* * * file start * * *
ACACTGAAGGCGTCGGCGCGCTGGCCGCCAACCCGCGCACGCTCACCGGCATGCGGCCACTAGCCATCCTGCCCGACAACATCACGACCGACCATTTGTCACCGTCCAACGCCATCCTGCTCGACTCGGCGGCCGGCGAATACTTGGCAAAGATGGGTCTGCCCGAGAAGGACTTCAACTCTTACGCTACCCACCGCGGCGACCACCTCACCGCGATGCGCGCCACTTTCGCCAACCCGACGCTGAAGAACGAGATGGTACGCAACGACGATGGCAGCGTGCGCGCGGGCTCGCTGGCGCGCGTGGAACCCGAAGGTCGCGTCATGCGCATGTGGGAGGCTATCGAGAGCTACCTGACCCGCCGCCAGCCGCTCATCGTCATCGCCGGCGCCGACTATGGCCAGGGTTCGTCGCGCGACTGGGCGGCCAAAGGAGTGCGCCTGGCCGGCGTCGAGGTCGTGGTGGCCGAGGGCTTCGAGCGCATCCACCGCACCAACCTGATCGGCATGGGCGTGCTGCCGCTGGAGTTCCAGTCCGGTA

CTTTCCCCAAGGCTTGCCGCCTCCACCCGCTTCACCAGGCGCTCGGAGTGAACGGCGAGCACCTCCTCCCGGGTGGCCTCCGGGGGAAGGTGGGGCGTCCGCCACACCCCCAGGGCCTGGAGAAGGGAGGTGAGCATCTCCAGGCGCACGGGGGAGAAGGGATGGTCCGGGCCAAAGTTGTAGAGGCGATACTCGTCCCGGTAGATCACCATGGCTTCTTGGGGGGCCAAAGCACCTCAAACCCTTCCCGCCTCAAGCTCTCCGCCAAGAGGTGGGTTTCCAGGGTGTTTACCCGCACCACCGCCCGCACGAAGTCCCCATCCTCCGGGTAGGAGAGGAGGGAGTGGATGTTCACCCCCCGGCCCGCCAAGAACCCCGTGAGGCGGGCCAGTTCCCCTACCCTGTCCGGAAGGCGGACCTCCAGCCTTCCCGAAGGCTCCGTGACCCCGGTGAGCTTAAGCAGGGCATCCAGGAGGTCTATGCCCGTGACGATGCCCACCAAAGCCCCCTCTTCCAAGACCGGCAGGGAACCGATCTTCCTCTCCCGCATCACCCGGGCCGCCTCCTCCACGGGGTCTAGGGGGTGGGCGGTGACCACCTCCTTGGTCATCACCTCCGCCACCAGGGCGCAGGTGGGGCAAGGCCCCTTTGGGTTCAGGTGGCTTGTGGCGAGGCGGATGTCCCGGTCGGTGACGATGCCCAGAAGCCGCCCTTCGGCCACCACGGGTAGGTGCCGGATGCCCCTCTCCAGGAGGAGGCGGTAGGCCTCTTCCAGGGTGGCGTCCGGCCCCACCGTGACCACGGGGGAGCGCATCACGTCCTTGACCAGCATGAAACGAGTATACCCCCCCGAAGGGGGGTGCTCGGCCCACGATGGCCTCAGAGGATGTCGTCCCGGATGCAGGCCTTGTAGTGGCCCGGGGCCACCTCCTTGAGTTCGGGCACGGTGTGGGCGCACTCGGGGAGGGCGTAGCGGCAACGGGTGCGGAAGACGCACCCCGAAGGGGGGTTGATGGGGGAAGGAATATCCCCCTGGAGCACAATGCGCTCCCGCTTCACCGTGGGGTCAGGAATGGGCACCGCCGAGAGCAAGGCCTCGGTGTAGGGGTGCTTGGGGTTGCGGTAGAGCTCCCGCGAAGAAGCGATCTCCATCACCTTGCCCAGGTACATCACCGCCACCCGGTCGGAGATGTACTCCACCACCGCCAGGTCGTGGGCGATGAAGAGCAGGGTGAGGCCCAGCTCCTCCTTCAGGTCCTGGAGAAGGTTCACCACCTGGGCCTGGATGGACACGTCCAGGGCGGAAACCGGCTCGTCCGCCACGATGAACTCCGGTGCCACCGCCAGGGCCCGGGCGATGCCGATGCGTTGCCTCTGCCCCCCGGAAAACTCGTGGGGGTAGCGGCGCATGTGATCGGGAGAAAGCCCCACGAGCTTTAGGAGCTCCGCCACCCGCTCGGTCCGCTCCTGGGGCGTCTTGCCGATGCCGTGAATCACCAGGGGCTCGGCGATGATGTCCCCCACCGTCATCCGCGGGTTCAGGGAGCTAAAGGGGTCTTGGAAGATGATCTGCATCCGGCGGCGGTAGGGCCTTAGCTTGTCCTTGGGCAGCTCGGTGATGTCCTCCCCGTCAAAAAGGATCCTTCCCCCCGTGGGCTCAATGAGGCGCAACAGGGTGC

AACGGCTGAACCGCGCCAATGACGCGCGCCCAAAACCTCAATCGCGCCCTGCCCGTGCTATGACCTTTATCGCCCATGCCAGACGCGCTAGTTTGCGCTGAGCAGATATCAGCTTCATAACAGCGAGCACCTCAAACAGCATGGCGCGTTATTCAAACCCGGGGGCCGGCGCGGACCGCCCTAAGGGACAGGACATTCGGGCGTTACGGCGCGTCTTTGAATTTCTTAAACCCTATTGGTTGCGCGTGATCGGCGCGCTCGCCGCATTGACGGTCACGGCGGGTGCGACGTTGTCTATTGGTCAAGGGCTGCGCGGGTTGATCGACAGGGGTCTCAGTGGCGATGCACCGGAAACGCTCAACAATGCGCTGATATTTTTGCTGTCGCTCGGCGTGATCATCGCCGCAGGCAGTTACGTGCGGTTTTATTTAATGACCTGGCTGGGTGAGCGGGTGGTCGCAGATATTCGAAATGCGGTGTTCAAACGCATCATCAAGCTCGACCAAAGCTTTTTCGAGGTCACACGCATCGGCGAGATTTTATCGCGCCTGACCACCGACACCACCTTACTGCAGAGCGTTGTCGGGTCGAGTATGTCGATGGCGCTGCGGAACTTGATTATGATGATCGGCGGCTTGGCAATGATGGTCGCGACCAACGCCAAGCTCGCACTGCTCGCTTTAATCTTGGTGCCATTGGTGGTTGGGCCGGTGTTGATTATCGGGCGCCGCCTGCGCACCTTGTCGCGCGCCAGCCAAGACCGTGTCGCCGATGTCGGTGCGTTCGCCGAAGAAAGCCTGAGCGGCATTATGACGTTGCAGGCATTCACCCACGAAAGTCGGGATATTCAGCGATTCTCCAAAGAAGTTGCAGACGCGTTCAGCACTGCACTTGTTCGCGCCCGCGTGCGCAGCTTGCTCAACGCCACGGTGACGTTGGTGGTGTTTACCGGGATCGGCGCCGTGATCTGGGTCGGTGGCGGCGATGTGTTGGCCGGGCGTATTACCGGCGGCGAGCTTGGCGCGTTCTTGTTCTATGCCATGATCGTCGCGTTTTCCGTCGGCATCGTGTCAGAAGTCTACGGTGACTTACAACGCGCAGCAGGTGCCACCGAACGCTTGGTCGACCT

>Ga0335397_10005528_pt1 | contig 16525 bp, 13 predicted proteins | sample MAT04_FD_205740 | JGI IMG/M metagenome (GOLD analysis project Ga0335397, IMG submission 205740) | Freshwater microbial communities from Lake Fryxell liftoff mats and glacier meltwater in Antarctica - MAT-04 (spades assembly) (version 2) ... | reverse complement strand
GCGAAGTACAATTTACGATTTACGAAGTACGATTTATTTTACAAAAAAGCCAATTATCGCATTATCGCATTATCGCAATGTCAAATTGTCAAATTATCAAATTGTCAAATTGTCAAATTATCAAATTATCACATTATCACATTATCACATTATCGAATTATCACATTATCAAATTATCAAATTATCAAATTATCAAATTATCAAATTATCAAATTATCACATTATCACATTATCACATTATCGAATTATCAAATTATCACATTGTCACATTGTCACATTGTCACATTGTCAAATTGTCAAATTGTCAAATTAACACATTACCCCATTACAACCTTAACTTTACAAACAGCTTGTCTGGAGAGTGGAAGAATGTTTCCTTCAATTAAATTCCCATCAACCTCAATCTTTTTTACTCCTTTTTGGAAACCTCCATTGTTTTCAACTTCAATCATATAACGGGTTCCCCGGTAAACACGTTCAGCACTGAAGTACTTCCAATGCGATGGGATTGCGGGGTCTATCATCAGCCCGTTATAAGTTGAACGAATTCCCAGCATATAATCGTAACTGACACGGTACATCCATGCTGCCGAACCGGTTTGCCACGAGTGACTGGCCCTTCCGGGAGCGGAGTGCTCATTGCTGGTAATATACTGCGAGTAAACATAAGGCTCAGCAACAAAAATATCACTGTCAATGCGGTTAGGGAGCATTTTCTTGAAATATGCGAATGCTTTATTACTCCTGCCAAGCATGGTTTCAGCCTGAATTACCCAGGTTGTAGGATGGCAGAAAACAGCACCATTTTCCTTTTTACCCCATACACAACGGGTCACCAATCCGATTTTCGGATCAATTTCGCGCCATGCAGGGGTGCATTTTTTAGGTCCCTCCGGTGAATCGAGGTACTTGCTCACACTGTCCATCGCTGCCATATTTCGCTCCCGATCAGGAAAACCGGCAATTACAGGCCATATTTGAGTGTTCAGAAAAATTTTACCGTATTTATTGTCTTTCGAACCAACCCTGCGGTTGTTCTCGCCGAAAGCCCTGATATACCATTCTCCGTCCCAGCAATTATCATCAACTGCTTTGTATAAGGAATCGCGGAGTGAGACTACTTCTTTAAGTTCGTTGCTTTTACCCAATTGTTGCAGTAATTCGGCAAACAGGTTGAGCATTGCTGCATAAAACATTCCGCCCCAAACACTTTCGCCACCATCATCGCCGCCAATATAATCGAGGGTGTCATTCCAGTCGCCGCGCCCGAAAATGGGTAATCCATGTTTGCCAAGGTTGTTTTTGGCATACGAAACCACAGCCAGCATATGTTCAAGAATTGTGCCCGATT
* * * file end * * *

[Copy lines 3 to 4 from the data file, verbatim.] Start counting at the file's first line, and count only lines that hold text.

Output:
AACGGCTGAACCGCGCCAATGACGCGCGCCCAAAACCTCAATCGCGCCCTGCCCGTGCTATGACCTTTATCGCCCATGCCAGACGCGCTAGTTTGCGCTGAGCAGATATCAGCTTCATAACAGCGAGCACCTCAAACAGCATGGCGCGTTATTCAAACCCGGGGGCCGGCGCGGACCGCCCTAAGGGACAGGACATTCGGGCGTTACGGCGCGTCTTTGAATTTCTTAAACCCTATTGGTTGCGCGTGATCGGCGCGCTCGCCGCATTGACGGTCACGGCGGGTGCGACGTTGTCTATTGGTCAAGGGCTGCGCGGGTTGATCGACAGGGGTCTCAGTGGCGATGCACCGGAAACGCTCAACAATGCGCTGATATTTTTGCTGTCGCTCGGCGTGATCATCGCCGCAGGCAGTTACGTGCGGTTTTATTTAATGACCTGGCTGGGTGAGCGGGTGGTCGCAGATATTCGAAATGCGGTGTTCAAACGCATCATCAAGCTCGACCAAAGCTTTTTCGAGGTCACACGCATCGGCGAGATTTTATCGCGCCTGACCACCGACACCACCTTACTGCAGAGCGTTGTCGGGTCGAGTATGTCGATGGCGCTGCGGAACTTGATTATGATGATCGGCGGCTTGGCAATGATGGTCGCGACCAACGCCAAGCTCGCACTGCTCGCTTTAATCTTGGTGCCATTGGTGGTTGGGCCGGTGTTGATTATCGGGCGCCGCCTGCGCACCTTGTCGCGCGCCAGCCAAGACCGTGTCGCCGATGTCGGTGCGTTCGCCGAAGAAAGCCTGAGCGGCATTATGACGTTGCAGGCATTCACCCACGAAAGTCGGGATATTCAGCGATTCTCCAAAGAAGTTGCAGACGCGTTCAGCACTGCACTTGTTCGCGCCCGCGTGCGCAGCTTGCTCAACGCCACGGTGACGTTGGTGGTGTTTACCGGGATCGGCGCCGTGATCTGGGTCGGTGGCGGCGATGTGTTGGCCGGGCGTATTACCGGCGGCGAGCTTGGCGCGTTCTTGTTCTATGCCATGATCGTCGCGTTTTCCGTCGGCATCGTGTCAGAAGTCTACGGTGACTTACAACGCGCAGCAGGTGCCACCGAACGCTTGGTCGACCT

>Ga0335397_10005528_pt1 | contig 16525 bp, 13 predicted proteins | sample MAT04_FD_205740 | JGI IMG/M metagenome (GOLD analysis project Ga0335397, IMG submission 205740) | Freshwater microbial communities from Lake Fryxell liftoff mats and glacier meltwater in Antarctica - MAT-04 (spades assembly) (version 2) ... | reverse complement strand